The juice and zest of one small lemon
Zest of 1 small lemon
                Preheat the oven to 375 * F.

1. Mix the first 6 ingredients together.
2. Gradually add all other ingredients.
3. Using a large spoon, place drops of cookie dough on parchment paper-covered cookie sheet, about 1 inch apart.


4. Bake for 12-14 minutes or until the tops begin to brown.

Beefcake Lunch from Men's Health: Quinao Risotto
















                Virgin Olive Oil, one teaspoon
Yellow Onion, one, medium, diced
Garlic, two cloves, minced
Quinoa, one cup, uncooked
Chicken or Vegetable stock, three cups
Peas. one quarter cup
Prosciutto, two ounces, cut into thin strips
Kosher Salt and Ground Black Pepper
Pecorino, Asiago, Reggianito or Parmigiano for grating




1.Heat the olive oil in a medium saucepan over medium heat. Sautê  the onion and garlic until the onion is translucent, about three minutes.
2.Add the quinoa and cook for another three minutes. Add one cup of the stock, using a wooden spoon to occasionally stir the grains.
3. When the liquid has mostly evaporated (about ten minutes), add the remaining stock. Continue cooking and stirring until the quinoa is tender (but not mushy) and most of the liquid has evaporated; the risotto should be moist, but not soupy.
3. At the last minute, add the peas and prosciutto and stir to warm through.
4. Remove from heat. Salt. Pepper. Before serving, grate a bit of cheese over each portion.




Alternate:

Peas and prosciutto are optional. Replace the peas and prosciutto with 1 cup shredded rotisserie chicken (or leftover grilled chicken), 1 cup halved or quartered grape tomatoes, and a handful of chopped fresh basil. Add 1/2 pound sliced mushrooms to the pan with the onion and garlic. Before adding the stock, add 1/2 cup red wine.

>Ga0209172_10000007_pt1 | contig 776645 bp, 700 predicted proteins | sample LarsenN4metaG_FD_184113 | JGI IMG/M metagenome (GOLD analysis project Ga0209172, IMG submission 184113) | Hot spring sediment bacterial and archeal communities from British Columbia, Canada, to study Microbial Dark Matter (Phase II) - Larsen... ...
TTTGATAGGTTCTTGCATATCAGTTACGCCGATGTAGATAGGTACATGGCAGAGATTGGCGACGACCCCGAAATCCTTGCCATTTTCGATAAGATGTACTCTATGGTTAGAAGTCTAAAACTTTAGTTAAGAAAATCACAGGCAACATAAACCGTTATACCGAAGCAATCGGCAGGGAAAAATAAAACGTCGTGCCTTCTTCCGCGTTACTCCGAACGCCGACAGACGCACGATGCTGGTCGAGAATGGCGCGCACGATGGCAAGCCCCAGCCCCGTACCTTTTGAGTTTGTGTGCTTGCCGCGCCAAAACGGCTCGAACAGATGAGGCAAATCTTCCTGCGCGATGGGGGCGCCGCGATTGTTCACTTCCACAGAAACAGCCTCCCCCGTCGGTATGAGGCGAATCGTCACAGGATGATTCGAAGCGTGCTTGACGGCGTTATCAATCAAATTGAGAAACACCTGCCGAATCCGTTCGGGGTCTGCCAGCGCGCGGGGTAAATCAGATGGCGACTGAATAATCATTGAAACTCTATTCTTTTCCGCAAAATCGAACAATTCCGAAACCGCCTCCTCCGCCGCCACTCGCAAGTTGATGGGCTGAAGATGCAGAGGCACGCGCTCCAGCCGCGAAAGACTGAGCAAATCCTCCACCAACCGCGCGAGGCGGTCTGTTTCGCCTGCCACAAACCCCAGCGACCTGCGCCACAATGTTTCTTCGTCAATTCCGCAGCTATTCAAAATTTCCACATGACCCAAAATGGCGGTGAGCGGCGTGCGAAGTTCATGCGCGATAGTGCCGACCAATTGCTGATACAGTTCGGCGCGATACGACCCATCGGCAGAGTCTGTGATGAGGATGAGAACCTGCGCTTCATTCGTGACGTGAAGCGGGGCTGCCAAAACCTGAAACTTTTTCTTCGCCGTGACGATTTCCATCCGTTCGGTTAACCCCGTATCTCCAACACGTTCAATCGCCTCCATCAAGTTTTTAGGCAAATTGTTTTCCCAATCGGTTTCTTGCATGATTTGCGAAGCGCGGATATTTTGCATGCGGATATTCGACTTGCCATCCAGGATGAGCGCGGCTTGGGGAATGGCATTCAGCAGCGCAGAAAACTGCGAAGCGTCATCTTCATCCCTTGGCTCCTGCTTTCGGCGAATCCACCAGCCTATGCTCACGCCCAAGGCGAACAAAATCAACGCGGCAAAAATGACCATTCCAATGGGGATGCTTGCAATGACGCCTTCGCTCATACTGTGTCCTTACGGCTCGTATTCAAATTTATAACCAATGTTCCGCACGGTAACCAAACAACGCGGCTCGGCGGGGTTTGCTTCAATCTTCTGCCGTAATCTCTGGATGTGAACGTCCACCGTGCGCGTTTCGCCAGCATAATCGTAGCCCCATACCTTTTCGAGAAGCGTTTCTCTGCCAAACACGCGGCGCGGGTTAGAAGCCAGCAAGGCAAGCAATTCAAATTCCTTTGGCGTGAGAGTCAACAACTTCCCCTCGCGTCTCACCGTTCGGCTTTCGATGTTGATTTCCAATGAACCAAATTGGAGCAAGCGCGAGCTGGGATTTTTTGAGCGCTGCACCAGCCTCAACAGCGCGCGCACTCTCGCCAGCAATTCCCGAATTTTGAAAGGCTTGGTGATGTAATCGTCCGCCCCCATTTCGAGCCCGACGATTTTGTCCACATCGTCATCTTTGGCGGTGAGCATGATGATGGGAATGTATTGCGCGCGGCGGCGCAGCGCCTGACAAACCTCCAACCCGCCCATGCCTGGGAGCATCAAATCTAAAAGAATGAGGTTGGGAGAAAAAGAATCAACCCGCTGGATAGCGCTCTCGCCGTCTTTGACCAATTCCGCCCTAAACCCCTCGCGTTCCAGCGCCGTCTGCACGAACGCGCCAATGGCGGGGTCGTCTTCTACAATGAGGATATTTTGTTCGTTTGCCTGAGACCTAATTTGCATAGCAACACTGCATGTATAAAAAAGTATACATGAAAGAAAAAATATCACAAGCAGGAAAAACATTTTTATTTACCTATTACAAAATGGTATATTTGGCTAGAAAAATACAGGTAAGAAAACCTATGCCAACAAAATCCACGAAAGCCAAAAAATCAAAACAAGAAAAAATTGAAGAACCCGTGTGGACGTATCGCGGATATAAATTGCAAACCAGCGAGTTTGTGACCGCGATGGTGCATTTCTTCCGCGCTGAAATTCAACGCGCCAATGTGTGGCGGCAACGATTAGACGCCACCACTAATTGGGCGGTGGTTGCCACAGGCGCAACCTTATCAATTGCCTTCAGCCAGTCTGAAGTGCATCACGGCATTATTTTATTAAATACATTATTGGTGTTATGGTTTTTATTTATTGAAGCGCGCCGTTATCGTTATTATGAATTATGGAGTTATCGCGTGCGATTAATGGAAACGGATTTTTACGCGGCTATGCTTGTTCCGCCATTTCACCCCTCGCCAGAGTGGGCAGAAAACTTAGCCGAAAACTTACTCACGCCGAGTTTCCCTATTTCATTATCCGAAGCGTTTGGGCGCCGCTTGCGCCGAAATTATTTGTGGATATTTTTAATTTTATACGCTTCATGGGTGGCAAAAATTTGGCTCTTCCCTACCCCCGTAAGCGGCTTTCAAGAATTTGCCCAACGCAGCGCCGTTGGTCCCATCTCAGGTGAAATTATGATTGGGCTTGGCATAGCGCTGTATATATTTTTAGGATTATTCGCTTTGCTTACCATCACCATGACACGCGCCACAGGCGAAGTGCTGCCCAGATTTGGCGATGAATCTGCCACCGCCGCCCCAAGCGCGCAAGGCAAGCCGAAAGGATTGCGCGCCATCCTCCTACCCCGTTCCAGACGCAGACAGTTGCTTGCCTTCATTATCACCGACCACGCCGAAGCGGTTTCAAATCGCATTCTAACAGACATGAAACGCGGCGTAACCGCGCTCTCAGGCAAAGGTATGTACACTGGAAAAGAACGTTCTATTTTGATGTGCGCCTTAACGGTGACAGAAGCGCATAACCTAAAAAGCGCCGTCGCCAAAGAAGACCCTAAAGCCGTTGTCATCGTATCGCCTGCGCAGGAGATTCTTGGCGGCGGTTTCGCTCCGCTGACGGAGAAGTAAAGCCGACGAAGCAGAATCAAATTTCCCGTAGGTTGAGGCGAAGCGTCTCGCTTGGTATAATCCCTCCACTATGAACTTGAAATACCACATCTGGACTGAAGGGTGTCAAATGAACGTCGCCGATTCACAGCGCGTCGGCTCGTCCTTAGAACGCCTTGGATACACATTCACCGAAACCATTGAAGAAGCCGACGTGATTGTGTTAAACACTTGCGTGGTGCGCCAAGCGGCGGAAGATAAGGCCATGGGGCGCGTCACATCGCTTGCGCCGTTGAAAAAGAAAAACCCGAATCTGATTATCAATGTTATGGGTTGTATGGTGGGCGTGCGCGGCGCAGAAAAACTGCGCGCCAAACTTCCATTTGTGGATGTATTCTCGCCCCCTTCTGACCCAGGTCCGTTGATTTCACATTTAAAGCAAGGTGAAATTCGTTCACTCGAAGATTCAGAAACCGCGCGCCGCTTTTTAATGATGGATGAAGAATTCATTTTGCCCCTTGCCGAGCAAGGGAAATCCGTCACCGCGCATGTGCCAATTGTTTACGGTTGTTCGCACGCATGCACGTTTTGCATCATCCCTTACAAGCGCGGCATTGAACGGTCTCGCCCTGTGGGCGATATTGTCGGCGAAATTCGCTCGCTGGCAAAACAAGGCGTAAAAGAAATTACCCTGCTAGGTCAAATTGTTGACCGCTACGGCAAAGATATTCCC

Or replace the peas and prosciutto with 1/2 cup canned pumpkin puree. Stir in a handful of chopped fresh sage a few seconds before you remove from the heat.


Saturday Beefcake: If you're not awake yet, this will do it


Your Saturday Beefcake Breakfast Buffet


Friday, December 07, 2012

Thursday, December 06, 2012

Gay Thursday: La Springfield's Influence




"Dusty Springfield's Son of a Preacher Man had been languishing on oldies radio playlists somewhere between The Hollies' Bus Stop and Petula Clark's I Know A Place. The weight of Springfield's shift from the pop act behind I Only Want To Be With You and Wishin' And Hopin' to the deep soul sound of her 1969 release Dusty In Memphis was a faded footnote in a Timi Yuro or Carly Simon biography.
If Adele's Rolling In The Deep marked the bitter end of a "rubbish relationship," Springfield's backyard walks with young Billy was its giddy, sexy, optimistic beginning. Once the mono-tracked version of Son Of A Preacher Man appeared in Pulp Fiction, it pushed that film's soundtrack into the Billboard 200, saved one of Tarantino's trademark scenes and introduced a generation of dorm room and house party regulars to female blue-eyed soul."

Tuesday, December 04, 2012

Tuesday Talent


Monday, December 03, 2012

Saturday, December 01, 2012

Classic Saturday Beefcake Getting You Through the Night


Saturday Beefcake Foreplay II


Saturday Beefcake: Foreplay I




Hey! If you are a wrestler named Pinkie Sanchez, this is where you belong.

World AIDS Day Redux William Gale Gedney


About a year ago, I posted about William Gedney and his trips to Kentucky in the 1960's and 1970's.  Gedney died of AIDS in 1989, so I thought it was fitting on World AIDS Day to have a look at a few more of his photographs from those visits.